• "Alison" - Jordy (with both the singer and the cartoon girl being children).
  • "Célimène" - David Martial.
  • "Oh! Carol" - Neil Sedaka
  • "Windy" - Ruthann Friedman, sung by The Association
  • "Angie" - Cobra Starship
  • "Carrie Ann" - The Hollies

Pop Punk

Pop Rock

Post-Hardcore

  • "Ashley" - Escape the Fate
  • "Emily" - From First To Last

Post-Punk

  • "Alice" and "Marian" - The Sisters of Mercy
    • They also covered "Emma" by Hot Chocolate and "Jolene" by Dolly Parton.

Power Pop

R & B

  • "Bernadette" - Four Tops (Some men spend their whole lives searching for what we had)
  • "Roni" - Bobby Brown

Rap Metal

Rock

Rock and Roll

  • "Donna" - Ritchie Valens
  • "Lucille" - Little Richard
  • "Maybellene" and "Nadine" - Chuck Berry
  • "Peggy Sue" - Buddy Holly

Southern Rock

And literally countless others, in itself, an interesting result for Transfinite Number Theory.


Subversions:

Alternative Dance

  • "Lilian" - Depeche Mode. Ostensibly about a really evil ex who's just broken up with the singer.

Alternative Rock

  • "Mary Jane" - Tori Amos. It's not about a girl.
  • Also subverted in "Song for Whoever" by the Beautiful South, where due to repeated Muse Abuse the singer/writer can't remember which of the many One Women is which:

 Oh Shirley,Oh Deborah, Oh Julie, Oh Jane

I wrote so many songs about you I forget your name

 Oh Cathy, Oh Alison, Oh Phillipa, Oh Sue

You made me so much money I wrote this song for you

  • Subverted in "Helena"; the song is about grieving for a dead woman (Word of God says the singer's grandma.)
  • Subverted in "Debra" - Beck. The song's lyrics begin to direct the song towards one girl ("oh girl, I only wanna be down with you") until it's revealed that Beck has a secondary interest: Debra, the girl's sister ("and your sister, I think her name is Debra"). The track is done in the vein of R. Kelly-like R&B ballads and seems to be one until the hilarious twist of Beck pining for a little more is made apparent.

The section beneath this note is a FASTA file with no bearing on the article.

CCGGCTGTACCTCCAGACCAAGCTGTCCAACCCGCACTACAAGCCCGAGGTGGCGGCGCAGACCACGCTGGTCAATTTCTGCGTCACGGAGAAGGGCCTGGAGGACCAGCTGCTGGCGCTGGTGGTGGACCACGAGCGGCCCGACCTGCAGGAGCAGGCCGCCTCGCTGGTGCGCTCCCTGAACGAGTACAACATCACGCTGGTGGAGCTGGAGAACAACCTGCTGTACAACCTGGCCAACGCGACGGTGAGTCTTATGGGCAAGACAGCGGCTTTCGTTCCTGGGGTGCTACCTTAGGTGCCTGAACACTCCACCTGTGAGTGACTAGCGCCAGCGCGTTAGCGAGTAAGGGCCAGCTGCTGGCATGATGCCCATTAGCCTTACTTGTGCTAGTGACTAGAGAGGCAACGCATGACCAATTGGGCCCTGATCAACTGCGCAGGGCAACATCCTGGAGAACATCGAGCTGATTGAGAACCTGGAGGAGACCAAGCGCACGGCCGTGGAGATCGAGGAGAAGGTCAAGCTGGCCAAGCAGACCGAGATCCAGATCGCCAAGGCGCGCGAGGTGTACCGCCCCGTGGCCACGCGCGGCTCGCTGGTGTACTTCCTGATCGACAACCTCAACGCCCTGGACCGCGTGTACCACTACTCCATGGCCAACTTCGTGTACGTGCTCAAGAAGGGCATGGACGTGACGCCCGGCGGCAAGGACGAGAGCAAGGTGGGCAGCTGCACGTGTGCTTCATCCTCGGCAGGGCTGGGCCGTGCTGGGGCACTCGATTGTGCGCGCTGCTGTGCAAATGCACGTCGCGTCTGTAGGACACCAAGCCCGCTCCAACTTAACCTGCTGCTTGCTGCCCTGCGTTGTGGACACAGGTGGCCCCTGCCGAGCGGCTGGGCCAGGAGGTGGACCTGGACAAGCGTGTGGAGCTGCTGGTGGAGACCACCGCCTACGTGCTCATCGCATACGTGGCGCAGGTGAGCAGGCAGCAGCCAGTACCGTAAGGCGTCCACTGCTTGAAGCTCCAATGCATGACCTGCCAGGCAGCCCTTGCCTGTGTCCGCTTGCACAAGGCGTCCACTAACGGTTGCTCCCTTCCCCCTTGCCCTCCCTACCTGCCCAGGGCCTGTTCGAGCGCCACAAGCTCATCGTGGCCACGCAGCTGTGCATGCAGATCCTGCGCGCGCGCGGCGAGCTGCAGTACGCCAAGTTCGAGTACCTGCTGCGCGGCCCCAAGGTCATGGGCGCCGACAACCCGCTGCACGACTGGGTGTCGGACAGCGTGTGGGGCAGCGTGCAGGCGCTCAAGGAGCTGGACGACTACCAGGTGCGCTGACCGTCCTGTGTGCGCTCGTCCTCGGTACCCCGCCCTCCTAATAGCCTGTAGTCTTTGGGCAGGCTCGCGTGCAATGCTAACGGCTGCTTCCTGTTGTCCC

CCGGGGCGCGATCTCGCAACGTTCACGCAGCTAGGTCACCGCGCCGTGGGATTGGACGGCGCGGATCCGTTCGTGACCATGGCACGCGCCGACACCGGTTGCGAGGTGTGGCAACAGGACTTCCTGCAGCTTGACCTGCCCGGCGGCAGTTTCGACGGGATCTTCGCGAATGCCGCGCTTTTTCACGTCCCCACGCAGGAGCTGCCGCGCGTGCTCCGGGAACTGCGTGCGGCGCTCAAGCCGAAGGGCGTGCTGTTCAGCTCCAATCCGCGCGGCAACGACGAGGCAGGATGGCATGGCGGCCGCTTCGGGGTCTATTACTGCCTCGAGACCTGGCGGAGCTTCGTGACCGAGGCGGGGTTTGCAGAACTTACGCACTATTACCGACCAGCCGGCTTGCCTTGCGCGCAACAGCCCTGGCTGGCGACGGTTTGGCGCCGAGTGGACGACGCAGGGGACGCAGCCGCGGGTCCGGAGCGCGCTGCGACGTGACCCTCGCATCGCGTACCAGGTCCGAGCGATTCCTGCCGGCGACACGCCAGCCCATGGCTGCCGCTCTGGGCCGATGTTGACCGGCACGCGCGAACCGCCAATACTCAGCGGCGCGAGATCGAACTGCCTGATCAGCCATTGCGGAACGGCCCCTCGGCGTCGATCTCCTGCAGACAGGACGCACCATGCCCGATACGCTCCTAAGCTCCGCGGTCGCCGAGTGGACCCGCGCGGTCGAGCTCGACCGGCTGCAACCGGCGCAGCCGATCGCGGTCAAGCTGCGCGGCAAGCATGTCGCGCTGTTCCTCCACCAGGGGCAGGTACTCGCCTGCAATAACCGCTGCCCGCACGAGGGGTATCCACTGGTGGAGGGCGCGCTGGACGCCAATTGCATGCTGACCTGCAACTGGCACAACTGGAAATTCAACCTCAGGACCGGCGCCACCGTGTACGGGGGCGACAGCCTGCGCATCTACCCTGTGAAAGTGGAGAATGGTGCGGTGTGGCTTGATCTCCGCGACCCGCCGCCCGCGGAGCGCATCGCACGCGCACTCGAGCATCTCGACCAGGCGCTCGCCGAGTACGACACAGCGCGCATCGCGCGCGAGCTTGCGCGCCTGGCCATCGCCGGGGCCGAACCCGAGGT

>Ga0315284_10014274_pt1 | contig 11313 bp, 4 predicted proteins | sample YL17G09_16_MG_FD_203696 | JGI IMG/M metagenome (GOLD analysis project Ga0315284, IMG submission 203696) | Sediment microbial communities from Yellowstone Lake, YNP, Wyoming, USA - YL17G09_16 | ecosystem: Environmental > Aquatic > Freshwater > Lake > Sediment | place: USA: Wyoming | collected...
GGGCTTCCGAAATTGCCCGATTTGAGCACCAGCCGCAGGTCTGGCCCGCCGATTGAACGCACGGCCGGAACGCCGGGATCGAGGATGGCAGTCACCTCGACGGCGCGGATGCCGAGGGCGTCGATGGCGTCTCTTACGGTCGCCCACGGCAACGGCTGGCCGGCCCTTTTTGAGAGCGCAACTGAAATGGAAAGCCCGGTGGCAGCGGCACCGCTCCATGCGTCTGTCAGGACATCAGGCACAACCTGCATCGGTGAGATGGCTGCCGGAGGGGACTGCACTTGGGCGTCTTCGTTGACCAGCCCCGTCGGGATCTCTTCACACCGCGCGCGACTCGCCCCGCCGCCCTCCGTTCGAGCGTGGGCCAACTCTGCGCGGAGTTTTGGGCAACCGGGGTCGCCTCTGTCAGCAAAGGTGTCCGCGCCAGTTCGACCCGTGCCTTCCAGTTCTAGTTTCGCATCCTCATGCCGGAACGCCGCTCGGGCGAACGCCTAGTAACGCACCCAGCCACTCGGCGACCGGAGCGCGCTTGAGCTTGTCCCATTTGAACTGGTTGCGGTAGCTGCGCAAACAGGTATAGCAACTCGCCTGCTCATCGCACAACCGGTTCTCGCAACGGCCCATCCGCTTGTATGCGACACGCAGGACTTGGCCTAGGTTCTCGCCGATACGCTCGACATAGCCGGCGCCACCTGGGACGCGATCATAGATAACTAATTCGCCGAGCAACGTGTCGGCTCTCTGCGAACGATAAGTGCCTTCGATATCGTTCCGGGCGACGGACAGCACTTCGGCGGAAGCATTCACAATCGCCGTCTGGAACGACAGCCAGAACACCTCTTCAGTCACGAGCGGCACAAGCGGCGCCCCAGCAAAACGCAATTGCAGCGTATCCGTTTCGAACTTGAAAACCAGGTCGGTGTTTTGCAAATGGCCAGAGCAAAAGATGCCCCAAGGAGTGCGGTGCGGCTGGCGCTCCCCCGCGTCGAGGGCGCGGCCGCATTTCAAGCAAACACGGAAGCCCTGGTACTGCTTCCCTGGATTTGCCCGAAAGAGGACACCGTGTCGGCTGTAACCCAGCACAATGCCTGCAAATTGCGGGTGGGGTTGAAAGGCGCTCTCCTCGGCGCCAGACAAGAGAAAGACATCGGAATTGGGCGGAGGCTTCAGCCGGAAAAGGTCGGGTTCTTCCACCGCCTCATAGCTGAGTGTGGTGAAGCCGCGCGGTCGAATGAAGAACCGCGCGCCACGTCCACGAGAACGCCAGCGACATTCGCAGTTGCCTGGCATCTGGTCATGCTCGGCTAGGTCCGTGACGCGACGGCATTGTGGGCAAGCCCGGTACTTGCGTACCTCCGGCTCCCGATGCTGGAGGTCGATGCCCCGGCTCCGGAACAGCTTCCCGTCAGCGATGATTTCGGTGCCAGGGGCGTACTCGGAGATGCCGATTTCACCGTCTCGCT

Country

  • "Lucille" by Kenny Rogers, which is about the man's wife running off and leaving him to raise their four children alone on a farm.
  • "Jolene" by Dolly Parton, sung by the cuckolded wife to the woman her man is having an affair with.

Folk Rock

  • "Reva Thereafter" by Girlyman, about the singer's grandmother, and coping with hr suicide.

Heavy Metal

  • "Melissa" - Mercyful Fate. She is actually a human sacrifice in black mass.

Hip Hop

Musical

New Wave

Pop

  • "Alejandro" by Lady Gaga is possibly a triple subversion. First it is inverted. Second there are three men in the song. And finally Gaga is fending off their advances.
  • "Stephen" by Kesha is a song about a man, sung by a woman.
  • "Etienne" by Guesch Patti, also a song by a woman about a man.

Post-Rock

  • More than half of the songs on Slint's Tweez are named after women ("Carol", "Charlotte", "Darlene", "Rhoda", and "Nan Ding"). The thing is that all of these are non-appearing titles that have nothing to do with the song content, and the remaining four songs have male names. They decided to just title the songs as arbitrary shout outs to band members' parents. As for why there's an odd number of names, well, Nan Ding was apparently a dog.

Rock

Comedy

Notes

  1. Ruby Ruby Rubaaaaaaaay!
  2. That's a different Ruby